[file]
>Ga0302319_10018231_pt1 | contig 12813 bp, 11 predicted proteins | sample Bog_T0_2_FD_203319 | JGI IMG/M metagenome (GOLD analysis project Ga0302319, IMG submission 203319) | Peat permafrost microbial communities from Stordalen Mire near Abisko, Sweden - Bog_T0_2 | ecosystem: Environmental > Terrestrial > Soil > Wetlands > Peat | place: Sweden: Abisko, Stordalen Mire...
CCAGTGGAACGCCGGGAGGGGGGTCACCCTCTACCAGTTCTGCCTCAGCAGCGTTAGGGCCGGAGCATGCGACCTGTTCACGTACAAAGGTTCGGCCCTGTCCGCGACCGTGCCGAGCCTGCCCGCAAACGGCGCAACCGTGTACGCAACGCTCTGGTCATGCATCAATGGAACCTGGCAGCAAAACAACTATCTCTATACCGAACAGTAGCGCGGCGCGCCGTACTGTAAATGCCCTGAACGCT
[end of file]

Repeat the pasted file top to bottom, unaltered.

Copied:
>Ga0302319_10018231_pt1 | contig 12813 bp, 11 predicted proteins | sample Bog_T0_2_FD_203319 | JGI IMG/M metagenome (GOLD analysis project Ga0302319, IMG submission 203319) | Peat permafrost microbial communities from Stordalen Mire near Abisko, Sweden - Bog_T0_2 | ecosystem: Environmental > Terrestrial > Soil > Wetlands > Peat | place: Sweden: Abisko, Stordalen Mire...
CCAGTGGAACGCCGGGAGGGGGGTCACCCTCTACCAGTTCTGCCTCAGCAGCGTTAGGGCCGGAGCATGCGACCTGTTCACGTACAAAGGTTCGGCCCTGTCCGCGACCGTGCCGAGCCTGCCCGCAAACGGCGCAACCGTGTACGCAACGCTCTGGTCATGCATCAATGGAACCTGGCAGCAAAACAACTATCTCTATACCGAACAGTAGCGCGGCGCGCCGTACTGTAAATGCCCTGAACGCT